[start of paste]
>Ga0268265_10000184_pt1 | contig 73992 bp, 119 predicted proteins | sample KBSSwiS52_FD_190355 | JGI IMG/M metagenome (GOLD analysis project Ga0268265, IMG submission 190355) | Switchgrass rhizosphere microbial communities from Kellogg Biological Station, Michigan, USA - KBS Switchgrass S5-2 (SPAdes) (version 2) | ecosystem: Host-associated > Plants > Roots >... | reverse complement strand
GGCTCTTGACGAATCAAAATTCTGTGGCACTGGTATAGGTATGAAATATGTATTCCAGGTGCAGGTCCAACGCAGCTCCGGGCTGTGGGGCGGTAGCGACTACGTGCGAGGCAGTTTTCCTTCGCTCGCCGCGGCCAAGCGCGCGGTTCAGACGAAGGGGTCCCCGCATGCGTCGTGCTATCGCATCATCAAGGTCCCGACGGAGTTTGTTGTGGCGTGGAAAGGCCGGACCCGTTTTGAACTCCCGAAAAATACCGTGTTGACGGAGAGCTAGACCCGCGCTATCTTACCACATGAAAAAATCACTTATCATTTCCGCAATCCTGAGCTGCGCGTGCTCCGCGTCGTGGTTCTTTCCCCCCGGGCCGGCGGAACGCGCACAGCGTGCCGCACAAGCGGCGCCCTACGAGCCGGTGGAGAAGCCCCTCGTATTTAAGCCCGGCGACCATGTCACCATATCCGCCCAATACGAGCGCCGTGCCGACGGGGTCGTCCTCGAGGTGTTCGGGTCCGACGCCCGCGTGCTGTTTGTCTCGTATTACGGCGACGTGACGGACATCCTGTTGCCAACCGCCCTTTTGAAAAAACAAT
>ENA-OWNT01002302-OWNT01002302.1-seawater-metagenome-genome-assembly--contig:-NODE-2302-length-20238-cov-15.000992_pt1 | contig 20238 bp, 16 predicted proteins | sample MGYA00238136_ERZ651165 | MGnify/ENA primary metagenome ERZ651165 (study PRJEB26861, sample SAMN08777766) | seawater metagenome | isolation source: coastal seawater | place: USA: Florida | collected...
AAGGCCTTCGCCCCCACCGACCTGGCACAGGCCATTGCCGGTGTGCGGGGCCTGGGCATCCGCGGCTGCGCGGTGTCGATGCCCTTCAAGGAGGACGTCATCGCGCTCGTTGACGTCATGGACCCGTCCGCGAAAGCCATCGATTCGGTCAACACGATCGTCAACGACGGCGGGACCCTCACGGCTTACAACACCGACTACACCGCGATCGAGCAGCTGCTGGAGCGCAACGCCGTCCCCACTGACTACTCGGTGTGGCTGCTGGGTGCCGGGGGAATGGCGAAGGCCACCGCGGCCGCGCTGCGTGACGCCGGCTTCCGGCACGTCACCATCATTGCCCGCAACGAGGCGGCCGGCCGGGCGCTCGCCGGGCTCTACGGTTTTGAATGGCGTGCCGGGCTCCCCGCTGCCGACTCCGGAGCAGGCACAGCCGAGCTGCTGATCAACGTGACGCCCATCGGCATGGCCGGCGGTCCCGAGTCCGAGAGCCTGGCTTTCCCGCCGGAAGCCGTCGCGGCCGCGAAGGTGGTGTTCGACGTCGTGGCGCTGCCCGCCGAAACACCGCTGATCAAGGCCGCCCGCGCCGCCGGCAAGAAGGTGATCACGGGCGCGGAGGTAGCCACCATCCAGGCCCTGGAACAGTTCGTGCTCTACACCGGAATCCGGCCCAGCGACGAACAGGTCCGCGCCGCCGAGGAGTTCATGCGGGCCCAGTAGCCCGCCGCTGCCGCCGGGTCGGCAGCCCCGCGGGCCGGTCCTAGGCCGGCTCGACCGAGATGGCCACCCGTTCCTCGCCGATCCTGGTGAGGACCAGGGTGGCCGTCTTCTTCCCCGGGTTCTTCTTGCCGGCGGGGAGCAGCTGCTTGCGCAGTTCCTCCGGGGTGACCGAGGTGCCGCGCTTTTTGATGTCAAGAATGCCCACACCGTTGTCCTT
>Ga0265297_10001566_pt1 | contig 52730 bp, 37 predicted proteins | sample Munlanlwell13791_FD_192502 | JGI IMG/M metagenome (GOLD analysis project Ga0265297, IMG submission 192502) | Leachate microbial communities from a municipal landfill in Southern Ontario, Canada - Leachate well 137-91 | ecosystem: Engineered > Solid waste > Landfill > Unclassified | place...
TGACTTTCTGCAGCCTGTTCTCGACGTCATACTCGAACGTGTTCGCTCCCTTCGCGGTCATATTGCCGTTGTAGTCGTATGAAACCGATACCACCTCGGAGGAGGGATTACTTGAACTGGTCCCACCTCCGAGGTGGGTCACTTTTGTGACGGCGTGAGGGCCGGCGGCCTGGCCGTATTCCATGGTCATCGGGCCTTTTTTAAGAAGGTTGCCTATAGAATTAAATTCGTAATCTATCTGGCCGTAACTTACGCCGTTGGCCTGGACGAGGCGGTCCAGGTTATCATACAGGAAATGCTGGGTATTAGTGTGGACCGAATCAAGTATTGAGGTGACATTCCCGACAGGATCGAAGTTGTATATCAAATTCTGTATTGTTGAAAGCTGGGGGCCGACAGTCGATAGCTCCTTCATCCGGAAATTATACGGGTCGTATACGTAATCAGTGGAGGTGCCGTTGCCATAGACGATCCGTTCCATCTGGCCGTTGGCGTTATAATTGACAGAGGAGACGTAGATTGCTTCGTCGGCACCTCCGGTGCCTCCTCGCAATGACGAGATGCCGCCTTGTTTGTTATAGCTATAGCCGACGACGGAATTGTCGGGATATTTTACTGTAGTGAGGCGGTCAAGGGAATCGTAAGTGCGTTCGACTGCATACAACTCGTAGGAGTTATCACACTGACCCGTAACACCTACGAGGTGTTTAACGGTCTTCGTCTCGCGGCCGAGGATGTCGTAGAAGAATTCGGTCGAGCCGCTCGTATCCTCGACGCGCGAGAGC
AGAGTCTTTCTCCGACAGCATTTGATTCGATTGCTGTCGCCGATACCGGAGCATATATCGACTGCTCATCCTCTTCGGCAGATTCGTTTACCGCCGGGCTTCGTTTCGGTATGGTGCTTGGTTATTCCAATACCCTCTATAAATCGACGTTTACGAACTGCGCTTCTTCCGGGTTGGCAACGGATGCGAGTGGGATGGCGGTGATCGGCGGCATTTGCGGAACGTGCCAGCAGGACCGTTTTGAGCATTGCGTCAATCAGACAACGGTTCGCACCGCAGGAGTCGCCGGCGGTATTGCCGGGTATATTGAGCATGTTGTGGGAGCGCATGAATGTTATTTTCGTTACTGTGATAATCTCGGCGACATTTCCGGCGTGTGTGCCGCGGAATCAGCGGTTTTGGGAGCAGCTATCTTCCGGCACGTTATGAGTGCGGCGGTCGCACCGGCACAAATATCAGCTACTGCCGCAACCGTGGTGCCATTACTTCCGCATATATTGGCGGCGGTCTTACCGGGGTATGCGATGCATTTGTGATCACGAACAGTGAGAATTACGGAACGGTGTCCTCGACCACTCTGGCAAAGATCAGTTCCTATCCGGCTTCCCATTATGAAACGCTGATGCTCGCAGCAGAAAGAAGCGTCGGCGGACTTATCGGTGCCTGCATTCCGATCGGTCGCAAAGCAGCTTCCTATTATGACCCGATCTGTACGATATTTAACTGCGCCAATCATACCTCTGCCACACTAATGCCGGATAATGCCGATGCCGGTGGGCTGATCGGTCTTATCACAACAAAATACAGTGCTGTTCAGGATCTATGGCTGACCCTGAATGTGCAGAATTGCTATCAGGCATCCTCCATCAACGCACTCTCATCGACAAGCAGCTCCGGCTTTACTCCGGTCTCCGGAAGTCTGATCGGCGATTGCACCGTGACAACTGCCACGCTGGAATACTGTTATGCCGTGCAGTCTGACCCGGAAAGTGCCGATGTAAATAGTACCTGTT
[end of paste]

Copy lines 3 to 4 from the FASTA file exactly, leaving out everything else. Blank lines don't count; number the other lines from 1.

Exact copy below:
>ENA-OWNT01002302-OWNT01002302.1-seawater-metagenome-genome-assembly--contig:-NODE-2302-length-20238-cov-15.000992_pt1 | contig 20238 bp, 16 predicted proteins | sample MGYA00238136_ERZ651165 | MGnify/ENA primary metagenome ERZ651165 (study PRJEB26861, sample SAMN08777766) | seawater metagenome | isolation source: coastal seawater | place: USA: Florida | collected...
AAGGCCTTCGCCCCCACCGACCTGGCACAGGCCATTGCCGGTGTGCGGGGCCTGGGCATCCGCGGCTGCGCGGTGTCGATGCCCTTCAAGGAGGACGTCATCGCGCTCGTTGACGTCATGGACCCGTCCGCGAAAGCCATCGATTCGGTCAACACGATCGTCAACGACGGCGGGACCCTCACGGCTTACAACACCGACTACACCGCGATCGAGCAGCTGCTGGAGCGCAACGCCGTCCCCACTGACTACTCGGTGTGGCTGCTGGGTGCCGGGGGAATGGCGAAGGCCACCGCGGCCGCGCTGCGTGACGCCGGCTTCCGGCACGTCACCATCATTGCCCGCAACGAGGCGGCCGGCCGGGCGCTCGCCGGGCTCTACGGTTTTGAATGGCGTGCCGGGCTCCCCGCTGCCGACTCCGGAGCAGGCACAGCCGAGCTGCTGATCAACGTGACGCCCATCGGCATGGCCGGCGGTCCCGAGTCCGAGAGCCTGGCTTTCCCGCCGGAAGCCGTCGCGGCCGCGAAGGTGGTGTTCGACGTCGTGGCGCTGCCCGCCGAAACACCGCTGATCAAGGCCGCCCGCGCCGCCGGCAAGAAGGTGATCACGGGCGCGGAGGTAGCCACCATCCAGGCCCTGGAACAGTTCGTGCTCTACACCGGAATCCGGCCCAGCGACGAACAGGTCCGCGCCGCCGAGGAGTTCATGCGGGCCCAGTAGCCCGCCGCTGCCGCCGGGTCGGCAGCCCCGCGGGCCGGTCCTAGGCCGGCTCGACCGAGATGGCCACCCGTTCCTCGCCGATCCTGGTGAGGACCAGGGTGGCCGTCTTCTTCCCCGGGTTCTTCTTGCCGGCGGGGAGCAGCTGCTTGCGCAGTTCCTCCGGGGTGACCGAGGTGCCGCGCTTTTTGATGTCAAGAATGCCCACACCGTTGTCCTT